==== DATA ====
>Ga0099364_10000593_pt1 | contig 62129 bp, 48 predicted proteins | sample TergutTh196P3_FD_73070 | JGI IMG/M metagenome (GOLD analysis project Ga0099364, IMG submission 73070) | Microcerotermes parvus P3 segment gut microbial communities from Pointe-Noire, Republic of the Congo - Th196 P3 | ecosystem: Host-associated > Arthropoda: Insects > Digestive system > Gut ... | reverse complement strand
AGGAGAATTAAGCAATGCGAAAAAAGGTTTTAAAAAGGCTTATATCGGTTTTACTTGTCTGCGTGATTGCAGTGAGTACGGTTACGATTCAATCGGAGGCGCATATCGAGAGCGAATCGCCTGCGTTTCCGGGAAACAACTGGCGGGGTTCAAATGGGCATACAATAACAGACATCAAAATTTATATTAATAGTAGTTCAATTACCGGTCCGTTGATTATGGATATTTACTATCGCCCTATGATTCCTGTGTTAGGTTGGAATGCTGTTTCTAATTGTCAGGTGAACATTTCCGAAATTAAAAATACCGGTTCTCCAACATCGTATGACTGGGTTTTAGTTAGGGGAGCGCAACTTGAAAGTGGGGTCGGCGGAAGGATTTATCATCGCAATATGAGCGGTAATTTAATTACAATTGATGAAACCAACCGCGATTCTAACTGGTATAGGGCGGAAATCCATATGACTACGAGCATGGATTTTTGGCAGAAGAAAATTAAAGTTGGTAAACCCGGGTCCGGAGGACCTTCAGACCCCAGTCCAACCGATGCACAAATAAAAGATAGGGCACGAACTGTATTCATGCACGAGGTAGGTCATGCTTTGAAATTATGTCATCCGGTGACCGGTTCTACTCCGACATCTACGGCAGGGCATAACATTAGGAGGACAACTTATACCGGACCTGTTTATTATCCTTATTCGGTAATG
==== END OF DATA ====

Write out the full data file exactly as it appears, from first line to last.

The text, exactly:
>Ga0099364_10000593_pt1 | contig 62129 bp, 48 predicted proteins | sample TergutTh196P3_FD_73070 | JGI IMG/M metagenome (GOLD analysis project Ga0099364, IMG submission 73070) | Microcerotermes parvus P3 segment gut microbial communities from Pointe-Noire, Republic of the Congo - Th196 P3 | ecosystem: Host-associated > Arthropoda: Insects > Digestive system > Gut ... | reverse complement strand
AGGAGAATTAAGCAATGCGAAAAAAGGTTTTAAAAAGGCTTATATCGGTTTTACTTGTCTGCGTGATTGCAGTGAGTACGGTTACGATTCAATCGGAGGCGCATATCGAGAGCGAATCGCCTGCGTTTCCGGGAAACAACTGGCGGGGTTCAAATGGGCATACAATAACAGACATCAAAATTTATATTAATAGTAGTTCAATTACCGGTCCGTTGATTATGGATATTTACTATCGCCCTATGATTCCTGTGTTAGGTTGGAATGCTGTTTCTAATTGTCAGGTGAACATTTCCGAAATTAAAAATACCGGTTCTCCAACATCGTATGACTGGGTTTTAGTTAGGGGAGCGCAACTTGAAAGTGGGGTCGGCGGAAGGATTTATCATCGCAATATGAGCGGTAATTTAATTACAATTGATGAAACCAACCGCGATTCTAACTGGTATAGGGCGGAAATCCATATGACTACGAGCATGGATTTTTGGCAGAAGAAAATTAAAGTTGGTAAACCCGGGTCCGGAGGACCTTCAGACCCCAGTCCAACCGATGCACAAATAAAAGATAGGGCACGAACTGTATTCATGCACGAGGTAGGTCATGCTTTGAAATTATGTCATCCGGTGACCGGTTCTACTCCGACATCTACGGCAGGGCATAACATTAGGAGGACAACTTATACCGGACCTGTTTATTATCCTTATTCGGTAATG